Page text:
A small village in Czechoslovakia has had its nationality swapped numerous times. Its position near a contentious border means it has belonged to several countries; the one thing that remains constant is its people. However, when war comes in 1939, one group of villagers decide to officially announce themselves as German, a move that ideologically splits the village apart—a blow that they will never recover from.

Neighbours turn on each other with shocking speed and incredible acts of cruelty, which do not make for pleasant viewing. It doesn’t take long before the village becomes a tangled mess, completely unsure of what it is. In one shot a woman vandalises a Nazi Party building, while behind her, her neighbour lovingly kisses her SS boyfriend goodbye. Director Bohdan Sláma does an excellent job of balancing a huge ensemble of characters, each of whom have well developed motivations and fears.

The end of the war marks the film’s halfway point but there is no cause for celebration. Instead, the tables turn and those who were prosecuted exact their revenge. The film takes no sides; instead, it shows everyone, regardless of their actions, as ambiguous. This puts the audience in a highly upsetting battle of morals, one that may be impossible to solve. So many WWII narratives are framed as good vs bad with victory, or defeat, as the natural endpoint. Shadow Country is a reminder, that to a lot of Europe, such a simplistic summation of such a complex history was never possible.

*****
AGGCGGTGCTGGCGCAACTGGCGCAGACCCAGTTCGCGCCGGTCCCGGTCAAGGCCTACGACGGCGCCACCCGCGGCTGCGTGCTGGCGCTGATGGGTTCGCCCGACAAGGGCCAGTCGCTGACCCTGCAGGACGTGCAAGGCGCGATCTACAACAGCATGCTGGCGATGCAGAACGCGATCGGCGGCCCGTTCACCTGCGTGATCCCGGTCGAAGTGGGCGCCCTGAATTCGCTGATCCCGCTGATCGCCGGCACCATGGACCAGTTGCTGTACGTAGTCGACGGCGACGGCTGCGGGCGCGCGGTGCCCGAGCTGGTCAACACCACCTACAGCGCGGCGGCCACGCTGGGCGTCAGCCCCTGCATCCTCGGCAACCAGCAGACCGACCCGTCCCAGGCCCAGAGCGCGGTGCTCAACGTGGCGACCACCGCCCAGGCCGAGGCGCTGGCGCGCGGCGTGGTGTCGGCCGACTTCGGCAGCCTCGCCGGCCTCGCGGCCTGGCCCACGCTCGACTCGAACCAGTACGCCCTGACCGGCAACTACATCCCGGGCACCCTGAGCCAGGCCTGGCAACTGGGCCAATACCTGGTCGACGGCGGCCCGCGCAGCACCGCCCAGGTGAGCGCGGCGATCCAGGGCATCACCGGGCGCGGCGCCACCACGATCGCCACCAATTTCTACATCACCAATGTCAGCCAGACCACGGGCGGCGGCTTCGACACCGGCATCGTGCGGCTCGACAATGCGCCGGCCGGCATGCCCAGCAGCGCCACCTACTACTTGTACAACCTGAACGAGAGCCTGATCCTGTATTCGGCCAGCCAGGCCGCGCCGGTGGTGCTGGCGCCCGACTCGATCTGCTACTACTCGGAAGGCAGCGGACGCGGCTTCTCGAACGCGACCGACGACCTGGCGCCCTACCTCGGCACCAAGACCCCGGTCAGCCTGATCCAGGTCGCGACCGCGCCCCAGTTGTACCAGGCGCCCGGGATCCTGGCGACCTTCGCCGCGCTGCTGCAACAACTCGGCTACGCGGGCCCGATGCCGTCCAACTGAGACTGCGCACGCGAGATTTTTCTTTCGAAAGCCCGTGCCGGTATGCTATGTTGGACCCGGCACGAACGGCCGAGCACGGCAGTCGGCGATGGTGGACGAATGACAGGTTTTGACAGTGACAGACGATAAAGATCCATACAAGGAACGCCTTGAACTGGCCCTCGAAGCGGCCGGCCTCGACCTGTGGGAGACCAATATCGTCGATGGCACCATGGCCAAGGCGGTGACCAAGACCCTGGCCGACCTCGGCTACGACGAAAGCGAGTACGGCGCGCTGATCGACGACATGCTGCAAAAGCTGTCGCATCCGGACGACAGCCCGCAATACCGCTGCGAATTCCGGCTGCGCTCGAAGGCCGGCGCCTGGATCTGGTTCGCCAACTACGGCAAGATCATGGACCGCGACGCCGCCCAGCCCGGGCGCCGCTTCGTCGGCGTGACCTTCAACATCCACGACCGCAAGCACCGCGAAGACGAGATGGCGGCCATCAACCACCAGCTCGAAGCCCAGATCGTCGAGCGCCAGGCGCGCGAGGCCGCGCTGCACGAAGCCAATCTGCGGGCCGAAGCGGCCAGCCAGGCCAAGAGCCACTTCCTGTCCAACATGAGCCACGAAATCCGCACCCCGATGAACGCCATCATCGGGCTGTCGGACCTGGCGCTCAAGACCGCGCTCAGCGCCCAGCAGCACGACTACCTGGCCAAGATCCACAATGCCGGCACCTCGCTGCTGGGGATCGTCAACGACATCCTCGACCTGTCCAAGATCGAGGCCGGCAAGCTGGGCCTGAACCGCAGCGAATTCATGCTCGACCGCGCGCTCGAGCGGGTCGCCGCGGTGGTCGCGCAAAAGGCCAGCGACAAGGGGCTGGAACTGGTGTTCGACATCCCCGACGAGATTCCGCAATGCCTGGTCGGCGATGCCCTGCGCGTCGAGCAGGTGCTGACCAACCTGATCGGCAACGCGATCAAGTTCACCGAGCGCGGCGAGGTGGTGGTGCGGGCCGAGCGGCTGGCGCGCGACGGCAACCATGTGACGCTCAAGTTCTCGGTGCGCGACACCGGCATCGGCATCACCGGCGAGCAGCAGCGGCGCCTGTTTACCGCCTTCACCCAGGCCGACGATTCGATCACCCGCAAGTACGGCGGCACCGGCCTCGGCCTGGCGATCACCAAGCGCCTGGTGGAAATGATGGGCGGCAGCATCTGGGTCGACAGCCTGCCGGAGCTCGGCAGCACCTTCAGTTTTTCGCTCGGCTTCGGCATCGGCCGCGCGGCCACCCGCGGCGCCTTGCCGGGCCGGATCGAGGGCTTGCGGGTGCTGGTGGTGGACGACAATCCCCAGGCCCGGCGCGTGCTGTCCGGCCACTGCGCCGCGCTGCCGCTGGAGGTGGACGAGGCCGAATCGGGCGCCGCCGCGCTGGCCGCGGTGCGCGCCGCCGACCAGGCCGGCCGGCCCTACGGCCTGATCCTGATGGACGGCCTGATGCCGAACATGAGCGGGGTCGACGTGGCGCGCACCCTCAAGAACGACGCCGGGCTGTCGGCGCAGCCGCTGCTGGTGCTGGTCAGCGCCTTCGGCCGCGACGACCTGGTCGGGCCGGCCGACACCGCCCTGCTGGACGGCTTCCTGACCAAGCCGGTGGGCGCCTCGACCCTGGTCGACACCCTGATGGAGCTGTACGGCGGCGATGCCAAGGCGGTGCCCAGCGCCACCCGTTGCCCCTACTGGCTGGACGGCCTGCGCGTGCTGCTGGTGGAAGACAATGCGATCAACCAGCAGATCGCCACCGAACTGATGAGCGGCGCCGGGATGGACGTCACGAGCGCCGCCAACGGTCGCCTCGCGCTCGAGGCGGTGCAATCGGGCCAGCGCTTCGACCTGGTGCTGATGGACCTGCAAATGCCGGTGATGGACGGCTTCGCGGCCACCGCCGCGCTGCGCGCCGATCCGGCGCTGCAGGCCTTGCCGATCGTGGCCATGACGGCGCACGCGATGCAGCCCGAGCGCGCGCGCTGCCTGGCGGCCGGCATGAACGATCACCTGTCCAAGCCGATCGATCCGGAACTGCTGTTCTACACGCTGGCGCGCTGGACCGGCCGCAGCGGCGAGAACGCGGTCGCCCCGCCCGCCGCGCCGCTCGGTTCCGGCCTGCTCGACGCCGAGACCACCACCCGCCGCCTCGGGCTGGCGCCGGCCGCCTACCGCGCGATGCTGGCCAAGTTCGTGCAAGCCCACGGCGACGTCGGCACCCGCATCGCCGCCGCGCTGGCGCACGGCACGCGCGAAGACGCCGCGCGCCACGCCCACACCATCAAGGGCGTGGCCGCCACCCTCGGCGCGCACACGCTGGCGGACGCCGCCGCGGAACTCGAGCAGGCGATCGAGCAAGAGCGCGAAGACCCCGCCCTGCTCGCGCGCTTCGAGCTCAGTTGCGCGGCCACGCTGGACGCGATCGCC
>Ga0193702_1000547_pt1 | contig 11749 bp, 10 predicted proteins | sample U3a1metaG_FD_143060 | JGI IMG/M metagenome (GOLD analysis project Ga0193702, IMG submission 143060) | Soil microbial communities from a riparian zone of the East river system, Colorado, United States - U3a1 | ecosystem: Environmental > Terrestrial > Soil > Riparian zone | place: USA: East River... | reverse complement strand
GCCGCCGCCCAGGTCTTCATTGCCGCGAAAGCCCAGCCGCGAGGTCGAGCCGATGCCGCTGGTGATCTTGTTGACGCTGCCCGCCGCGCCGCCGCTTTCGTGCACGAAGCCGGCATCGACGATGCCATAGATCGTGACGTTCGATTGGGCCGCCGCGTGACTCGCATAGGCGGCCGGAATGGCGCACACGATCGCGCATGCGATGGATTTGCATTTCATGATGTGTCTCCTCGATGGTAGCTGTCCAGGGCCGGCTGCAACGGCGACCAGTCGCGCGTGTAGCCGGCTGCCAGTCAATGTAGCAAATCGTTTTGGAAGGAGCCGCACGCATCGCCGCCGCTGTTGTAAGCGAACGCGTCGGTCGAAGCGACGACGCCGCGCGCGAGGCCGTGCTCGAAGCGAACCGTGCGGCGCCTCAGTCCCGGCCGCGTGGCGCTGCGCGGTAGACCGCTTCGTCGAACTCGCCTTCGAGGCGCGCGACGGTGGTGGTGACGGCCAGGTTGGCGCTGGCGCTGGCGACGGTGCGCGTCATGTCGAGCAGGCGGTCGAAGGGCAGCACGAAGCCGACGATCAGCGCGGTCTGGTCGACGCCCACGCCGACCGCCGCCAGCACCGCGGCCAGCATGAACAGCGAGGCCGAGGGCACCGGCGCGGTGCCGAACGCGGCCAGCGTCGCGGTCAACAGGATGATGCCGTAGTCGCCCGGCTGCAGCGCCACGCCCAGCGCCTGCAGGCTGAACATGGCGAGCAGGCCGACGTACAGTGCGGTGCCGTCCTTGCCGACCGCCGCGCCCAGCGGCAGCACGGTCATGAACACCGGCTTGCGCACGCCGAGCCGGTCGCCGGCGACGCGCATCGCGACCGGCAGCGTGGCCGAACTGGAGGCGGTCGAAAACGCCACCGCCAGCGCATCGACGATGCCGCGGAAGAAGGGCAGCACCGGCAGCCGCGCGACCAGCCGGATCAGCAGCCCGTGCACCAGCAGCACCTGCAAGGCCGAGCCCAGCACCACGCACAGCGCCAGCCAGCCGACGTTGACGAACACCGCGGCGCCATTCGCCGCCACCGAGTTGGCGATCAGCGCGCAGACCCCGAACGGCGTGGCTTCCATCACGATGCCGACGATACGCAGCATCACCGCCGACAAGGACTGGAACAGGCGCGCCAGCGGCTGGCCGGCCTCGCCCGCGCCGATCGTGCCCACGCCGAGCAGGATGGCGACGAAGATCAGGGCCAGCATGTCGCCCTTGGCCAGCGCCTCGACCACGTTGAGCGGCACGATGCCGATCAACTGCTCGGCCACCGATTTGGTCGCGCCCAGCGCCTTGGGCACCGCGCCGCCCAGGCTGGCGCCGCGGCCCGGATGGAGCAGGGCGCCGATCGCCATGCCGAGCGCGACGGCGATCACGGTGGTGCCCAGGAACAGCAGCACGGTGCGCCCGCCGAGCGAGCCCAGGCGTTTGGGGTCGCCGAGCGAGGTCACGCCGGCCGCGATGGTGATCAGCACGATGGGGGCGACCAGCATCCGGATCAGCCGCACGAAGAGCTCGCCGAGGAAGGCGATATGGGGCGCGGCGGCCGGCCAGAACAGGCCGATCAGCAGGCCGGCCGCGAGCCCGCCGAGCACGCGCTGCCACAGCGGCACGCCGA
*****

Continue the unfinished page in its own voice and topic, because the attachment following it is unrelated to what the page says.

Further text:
Shadow Country is very well constructed with stunning cinematography, but the story is unquestionably bleak. It is a historical drama that is clearly intended for our modern world of increasingly stratified politics, though it provides only warnings rather than answers. Within its lengthy running time is little to restore faith in humanity.



CAST: Magdaléna Borová, Csongor Kassai, Stanislav Majer, Petra Spalková

DIRECTOR: Bohdan Sláma

WRITER: Ivan Arsenyev

SYNOPSIS: A seemingly friendly village in Czechoslovakia is fundamentally shaken by the arrival of the Second World War. With half the town siding with the Nazis and the other half persecuted by their own neighbours. As time passes and the world changes life in the town only continues to grow darker.